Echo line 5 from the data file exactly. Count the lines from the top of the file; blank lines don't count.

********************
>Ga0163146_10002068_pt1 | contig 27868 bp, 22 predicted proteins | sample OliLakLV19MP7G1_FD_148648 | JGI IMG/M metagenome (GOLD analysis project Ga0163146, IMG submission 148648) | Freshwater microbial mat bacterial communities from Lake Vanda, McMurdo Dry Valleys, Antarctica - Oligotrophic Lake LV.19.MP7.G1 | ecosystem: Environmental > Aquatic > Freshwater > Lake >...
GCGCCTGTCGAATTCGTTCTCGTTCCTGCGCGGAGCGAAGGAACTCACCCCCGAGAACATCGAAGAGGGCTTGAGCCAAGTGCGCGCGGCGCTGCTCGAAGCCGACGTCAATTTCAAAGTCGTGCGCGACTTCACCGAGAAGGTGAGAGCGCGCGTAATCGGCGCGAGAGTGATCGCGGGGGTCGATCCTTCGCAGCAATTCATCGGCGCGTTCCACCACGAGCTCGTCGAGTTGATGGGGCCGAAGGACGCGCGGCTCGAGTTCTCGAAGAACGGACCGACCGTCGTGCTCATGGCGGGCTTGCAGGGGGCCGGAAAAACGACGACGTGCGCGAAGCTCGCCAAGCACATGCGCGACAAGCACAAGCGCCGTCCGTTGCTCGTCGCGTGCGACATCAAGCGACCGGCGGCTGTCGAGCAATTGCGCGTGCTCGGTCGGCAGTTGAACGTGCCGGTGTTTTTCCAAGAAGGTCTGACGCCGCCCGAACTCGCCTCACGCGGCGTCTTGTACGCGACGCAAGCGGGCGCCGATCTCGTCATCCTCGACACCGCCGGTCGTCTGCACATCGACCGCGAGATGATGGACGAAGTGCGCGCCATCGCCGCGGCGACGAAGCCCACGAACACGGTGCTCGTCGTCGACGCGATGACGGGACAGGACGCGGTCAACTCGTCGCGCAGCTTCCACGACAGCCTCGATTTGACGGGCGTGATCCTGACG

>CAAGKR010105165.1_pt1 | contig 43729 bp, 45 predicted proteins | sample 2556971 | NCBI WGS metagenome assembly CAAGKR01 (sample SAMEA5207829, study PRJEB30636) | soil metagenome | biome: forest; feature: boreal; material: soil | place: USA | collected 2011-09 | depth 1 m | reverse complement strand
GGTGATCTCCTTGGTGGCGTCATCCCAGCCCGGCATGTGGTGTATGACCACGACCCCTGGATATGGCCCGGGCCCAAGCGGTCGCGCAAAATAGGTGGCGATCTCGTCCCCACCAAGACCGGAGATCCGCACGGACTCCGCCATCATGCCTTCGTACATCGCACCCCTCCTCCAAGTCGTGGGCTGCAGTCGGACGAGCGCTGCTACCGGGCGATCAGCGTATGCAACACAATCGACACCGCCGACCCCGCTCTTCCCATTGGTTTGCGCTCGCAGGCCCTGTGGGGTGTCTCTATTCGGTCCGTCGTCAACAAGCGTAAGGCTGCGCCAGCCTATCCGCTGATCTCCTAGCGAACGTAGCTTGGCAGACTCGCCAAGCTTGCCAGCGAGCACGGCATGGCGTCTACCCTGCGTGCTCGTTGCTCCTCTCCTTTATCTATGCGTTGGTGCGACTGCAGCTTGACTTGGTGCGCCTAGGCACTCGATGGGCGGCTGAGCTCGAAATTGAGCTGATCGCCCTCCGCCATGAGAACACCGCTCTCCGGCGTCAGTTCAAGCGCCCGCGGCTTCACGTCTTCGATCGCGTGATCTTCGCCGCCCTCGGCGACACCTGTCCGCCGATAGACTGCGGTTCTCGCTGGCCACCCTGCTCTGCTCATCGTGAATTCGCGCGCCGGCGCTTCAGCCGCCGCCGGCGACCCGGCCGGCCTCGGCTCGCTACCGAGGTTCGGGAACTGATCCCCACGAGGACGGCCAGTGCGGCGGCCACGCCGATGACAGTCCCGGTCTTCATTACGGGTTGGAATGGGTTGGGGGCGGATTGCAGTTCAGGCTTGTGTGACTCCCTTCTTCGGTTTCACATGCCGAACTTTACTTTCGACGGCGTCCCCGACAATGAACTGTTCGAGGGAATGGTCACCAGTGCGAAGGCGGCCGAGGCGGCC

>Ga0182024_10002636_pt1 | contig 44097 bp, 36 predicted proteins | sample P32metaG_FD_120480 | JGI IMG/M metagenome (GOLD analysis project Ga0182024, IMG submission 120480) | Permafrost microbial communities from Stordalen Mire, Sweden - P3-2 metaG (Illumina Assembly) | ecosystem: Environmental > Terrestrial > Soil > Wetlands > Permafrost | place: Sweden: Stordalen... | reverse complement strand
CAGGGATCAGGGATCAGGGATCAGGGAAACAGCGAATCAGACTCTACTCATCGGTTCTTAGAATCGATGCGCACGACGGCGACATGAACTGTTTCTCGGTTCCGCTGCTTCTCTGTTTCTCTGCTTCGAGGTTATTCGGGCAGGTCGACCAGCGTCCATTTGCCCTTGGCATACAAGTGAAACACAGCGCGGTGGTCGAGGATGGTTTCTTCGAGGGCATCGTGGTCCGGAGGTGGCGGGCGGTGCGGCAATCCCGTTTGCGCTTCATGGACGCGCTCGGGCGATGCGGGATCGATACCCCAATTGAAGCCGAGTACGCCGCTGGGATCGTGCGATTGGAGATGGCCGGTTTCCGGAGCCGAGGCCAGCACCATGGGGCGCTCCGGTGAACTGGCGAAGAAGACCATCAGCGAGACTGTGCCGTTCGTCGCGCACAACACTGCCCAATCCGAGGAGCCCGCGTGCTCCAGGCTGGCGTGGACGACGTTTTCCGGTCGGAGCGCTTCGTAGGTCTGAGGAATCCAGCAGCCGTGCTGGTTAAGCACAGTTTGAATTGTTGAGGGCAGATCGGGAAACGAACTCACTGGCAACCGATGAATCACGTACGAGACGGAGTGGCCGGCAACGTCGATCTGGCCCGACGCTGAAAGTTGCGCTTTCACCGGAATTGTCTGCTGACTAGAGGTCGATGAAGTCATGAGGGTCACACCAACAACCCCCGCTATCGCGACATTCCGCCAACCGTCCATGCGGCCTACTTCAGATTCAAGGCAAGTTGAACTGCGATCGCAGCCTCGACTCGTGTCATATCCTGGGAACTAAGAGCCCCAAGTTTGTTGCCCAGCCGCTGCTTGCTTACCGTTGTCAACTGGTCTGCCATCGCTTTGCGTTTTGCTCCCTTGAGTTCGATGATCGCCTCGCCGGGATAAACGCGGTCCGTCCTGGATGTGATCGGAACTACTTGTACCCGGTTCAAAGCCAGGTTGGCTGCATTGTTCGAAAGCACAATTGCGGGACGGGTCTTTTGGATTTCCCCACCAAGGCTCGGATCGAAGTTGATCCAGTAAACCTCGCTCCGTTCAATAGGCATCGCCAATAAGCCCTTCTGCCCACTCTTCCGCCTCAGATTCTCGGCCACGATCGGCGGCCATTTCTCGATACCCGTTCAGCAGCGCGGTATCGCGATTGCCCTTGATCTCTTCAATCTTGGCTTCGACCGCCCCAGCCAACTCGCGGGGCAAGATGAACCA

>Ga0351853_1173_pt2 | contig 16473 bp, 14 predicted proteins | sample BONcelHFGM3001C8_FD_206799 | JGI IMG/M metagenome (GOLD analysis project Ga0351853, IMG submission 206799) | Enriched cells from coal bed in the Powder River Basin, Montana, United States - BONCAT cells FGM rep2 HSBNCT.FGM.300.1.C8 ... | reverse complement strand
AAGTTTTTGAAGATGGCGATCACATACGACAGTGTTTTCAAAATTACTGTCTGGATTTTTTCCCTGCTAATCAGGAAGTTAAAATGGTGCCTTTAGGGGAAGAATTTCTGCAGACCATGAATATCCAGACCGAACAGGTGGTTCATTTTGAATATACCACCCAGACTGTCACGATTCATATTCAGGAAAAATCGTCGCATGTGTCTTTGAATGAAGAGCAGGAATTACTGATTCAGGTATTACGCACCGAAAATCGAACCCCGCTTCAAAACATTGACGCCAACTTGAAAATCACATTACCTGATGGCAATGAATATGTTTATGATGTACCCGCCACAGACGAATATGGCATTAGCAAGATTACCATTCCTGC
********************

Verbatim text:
>Ga0182024_10002636_pt1 | contig 44097 bp, 36 predicted proteins | sample P32metaG_FD_120480 | JGI IMG/M metagenome (GOLD analysis project Ga0182024, IMG submission 120480) | Permafrost microbial communities from Stordalen Mire, Sweden - P3-2 metaG (Illumina Assembly) | ecosystem: Environmental > Terrestrial > Soil > Wetlands > Permafrost | place: Sweden: Stordalen... | reverse complement strand